Aiming to improve community engagement, the Lynnwood City Council Monday discussed creating a council-centric Facebook account for elected officials to interact with the public.
Recently, the council has been considering the idea of having a Facebook page separate from the city’s established account that would focus on the city’s elected officials. At the council’s April 12 business meeting, city staff weighed the pros and cons for creating such an account.
The city currently has an active Facebook page that highlights key happenings in Lynnwood, a calendar of events and other resources. The page is monitored and maintained by city staff daily. The Lynnwood Police Department also has its own account.
Since the city Facebook page already has 4,000 followers and the council has a presence on it, it would be easy for staff to start populating a new page, said executive assistant Lisa Harrison. Additionally, a stand-alone page would provide a forum for council activities — like meetings, events and announcements — and could provide a place for the council to receive input on various issues.
“We could build a following that could end up being a nice advisory panel for us if we got enough people who are really into city council,” she said.
Conversely, a stand-alone page would require someone to provide daily content. It could also risk decreased levels of community engagement overall, Harrison added.
“The biggest con of just doing a city council page is the posts might get lost among other (city page) postings, but there are ways around it,” she said.
While considering a council-centric page, staff reviewed similar pages from 16 surrounding cities, including Edmonds, Seattle and Bellingham. In Edmonds, staff found that their page is primarily used for highlighting local businesses and postings for election bids and Bellingham had not updated theirs since August 2020. Harrison noted that Seattle is the exception, having a robust and active account but also said that’s to be expected since the city has a larger population and the account is updated regularly.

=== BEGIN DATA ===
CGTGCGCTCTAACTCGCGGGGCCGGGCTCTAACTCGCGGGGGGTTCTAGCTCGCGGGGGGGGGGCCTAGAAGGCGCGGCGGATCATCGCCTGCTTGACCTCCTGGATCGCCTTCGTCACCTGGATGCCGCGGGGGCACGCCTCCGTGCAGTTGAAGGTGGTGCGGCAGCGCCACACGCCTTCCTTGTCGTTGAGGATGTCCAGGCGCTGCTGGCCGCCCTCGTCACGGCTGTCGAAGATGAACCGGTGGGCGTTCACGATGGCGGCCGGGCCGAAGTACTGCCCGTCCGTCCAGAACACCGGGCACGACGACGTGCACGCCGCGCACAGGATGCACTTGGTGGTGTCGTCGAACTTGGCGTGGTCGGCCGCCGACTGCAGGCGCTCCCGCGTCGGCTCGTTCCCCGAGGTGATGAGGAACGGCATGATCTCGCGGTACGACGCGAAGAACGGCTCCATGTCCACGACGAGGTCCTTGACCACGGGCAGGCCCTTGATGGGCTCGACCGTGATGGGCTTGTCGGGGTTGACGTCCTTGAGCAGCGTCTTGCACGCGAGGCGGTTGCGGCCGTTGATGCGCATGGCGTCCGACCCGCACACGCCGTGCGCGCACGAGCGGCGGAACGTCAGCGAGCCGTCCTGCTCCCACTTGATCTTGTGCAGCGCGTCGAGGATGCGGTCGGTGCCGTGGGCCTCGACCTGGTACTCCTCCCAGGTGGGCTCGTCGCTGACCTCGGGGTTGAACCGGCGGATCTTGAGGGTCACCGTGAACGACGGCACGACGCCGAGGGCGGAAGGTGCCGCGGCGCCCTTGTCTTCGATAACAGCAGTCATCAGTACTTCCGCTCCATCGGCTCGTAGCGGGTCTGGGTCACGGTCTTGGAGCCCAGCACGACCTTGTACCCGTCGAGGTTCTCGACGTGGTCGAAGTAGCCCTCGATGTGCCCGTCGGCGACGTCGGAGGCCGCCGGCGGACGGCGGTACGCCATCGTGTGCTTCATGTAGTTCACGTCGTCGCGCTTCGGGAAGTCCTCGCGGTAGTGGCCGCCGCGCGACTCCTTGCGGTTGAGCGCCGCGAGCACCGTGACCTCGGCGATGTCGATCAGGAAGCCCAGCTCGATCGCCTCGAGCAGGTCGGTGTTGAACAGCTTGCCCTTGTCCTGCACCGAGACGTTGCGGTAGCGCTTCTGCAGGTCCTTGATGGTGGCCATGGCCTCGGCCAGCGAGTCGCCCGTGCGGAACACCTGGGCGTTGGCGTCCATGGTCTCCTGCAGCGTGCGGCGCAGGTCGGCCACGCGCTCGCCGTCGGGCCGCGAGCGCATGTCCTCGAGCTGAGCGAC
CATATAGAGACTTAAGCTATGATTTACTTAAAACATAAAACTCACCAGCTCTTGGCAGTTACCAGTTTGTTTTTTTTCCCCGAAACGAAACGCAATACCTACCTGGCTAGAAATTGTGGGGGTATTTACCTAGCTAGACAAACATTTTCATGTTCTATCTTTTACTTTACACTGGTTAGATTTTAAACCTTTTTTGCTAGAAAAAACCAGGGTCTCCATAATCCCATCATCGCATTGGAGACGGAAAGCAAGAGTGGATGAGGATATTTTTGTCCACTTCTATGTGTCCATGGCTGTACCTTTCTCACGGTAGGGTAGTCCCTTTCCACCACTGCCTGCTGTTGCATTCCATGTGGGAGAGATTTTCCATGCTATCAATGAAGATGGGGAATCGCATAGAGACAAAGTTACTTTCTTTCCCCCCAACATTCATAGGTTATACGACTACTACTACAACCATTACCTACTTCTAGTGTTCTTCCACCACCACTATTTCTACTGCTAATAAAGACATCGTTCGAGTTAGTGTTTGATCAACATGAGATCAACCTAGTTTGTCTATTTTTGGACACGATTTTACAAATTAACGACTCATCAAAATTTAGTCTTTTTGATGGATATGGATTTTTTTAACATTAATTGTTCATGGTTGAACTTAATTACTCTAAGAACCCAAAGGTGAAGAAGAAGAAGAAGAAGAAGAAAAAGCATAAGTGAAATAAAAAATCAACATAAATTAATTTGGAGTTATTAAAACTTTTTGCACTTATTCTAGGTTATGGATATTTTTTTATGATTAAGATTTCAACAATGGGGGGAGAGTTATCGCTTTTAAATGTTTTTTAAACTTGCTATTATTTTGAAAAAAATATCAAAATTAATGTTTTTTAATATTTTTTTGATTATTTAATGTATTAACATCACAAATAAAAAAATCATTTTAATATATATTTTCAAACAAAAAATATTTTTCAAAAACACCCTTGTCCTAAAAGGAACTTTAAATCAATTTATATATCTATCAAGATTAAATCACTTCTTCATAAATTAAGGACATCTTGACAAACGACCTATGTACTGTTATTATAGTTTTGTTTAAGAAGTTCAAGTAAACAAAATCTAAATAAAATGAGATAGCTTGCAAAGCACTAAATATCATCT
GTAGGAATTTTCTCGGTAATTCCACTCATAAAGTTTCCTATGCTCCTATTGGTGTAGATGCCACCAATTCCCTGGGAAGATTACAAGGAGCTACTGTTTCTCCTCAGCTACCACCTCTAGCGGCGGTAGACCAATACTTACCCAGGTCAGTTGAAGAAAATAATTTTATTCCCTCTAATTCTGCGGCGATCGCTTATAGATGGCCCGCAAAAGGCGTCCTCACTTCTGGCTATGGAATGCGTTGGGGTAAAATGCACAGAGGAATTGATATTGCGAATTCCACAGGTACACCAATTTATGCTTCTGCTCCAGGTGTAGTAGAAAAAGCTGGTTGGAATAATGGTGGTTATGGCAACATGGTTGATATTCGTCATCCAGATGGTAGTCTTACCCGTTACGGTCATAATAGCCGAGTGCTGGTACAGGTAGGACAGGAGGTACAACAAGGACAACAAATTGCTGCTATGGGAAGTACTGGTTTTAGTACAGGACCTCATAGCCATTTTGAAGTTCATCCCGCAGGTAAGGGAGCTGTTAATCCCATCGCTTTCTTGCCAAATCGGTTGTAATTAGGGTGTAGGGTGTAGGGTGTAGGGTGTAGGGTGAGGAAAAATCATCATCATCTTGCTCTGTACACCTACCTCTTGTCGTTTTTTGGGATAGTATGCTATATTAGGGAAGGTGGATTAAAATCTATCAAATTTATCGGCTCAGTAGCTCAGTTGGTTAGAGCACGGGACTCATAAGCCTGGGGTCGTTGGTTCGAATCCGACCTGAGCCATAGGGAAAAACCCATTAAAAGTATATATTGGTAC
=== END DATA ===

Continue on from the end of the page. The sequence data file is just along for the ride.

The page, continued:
During the discussion, Councilmember Christine Frizzell agreed it made more sense to use what the city has and voiced concerns that a council-centric page could easily become a way for councilmembers to campaign during election cycles.
“I think it could easily become campaign related to some degree, and I would hate for it to go there,” she said.
Councilmember Julieta Altamirano-Crosby pointed out that having councilmembers posting on a council-sponsored page would allow her to reach Spanish-speaking communities.
Ultimately, staff suggested the best way for Lynnwood to create an online presence would be to have one centralized account for residents and community members to visit.
“If you’re thinking about it from a community member standpoint, we should be able to give them as much information as possible without them having to know or discern the difference of roles and responsibilities between what the council is supposed to do and what the city is supposed to do, so if they come through one spot, they can get all of the information that they need and want,” said Communications Manager Julie Moore.
Following the briefing, Harrison agreed to create a schedule for councilmembers to rotate posting on the city’s Facebook page with information about themselves and their experiences serving the community. Staff will also post council-related things like meeting reminders, events and actions. The council will revisit the conversation in three to six months for a progress report.
In other business, the council voted to elect Councilmember Altamirano-Crosby as council liaison to the Alliance for Housing Affordability Board. Altamirano-Crosby is replacing former Councilmember Ian Cotton, who recently vacated his seat eight months before his term ended.
Speaking to her interest in the position, Altamirano-Crosby said as a Spanish-speaking person she would be able to provide outreach to the Latino community, which she said is disproportionately impacted in many areas including housing.
Running against Altamirano-Crosby, Frizzell said she believed she would do well in the position because she had been attending recent board meetings and has an extensive history of working on housing and homelessness issues.
Ultimately, Altamirano-Crosby was elected by a 3-2 vote, with supported by Jim Smith and George Hurst, with Frizzell and Councilmember Shannon Sessions voting against. Councilmembers Ruth Ross and Ian Cotton were absent.
Also during the meeting, the council addressed the recent passing of Lynnwood Police Officer Mike Brinkman who died unexpectedly after collapsing in his home on the evening of April 11.
“This is a very hard time obviously for everybody,” Sessions said. “Besides (being) an outstanding high-integrity police officer, (Brinkman) was nationally and regionally recognized for his work in DUI and task force. He was also a devoted husband, beloved father.”
The council also issued proclamations regarding Stand Against Racism, Arbor Day and Earth Day.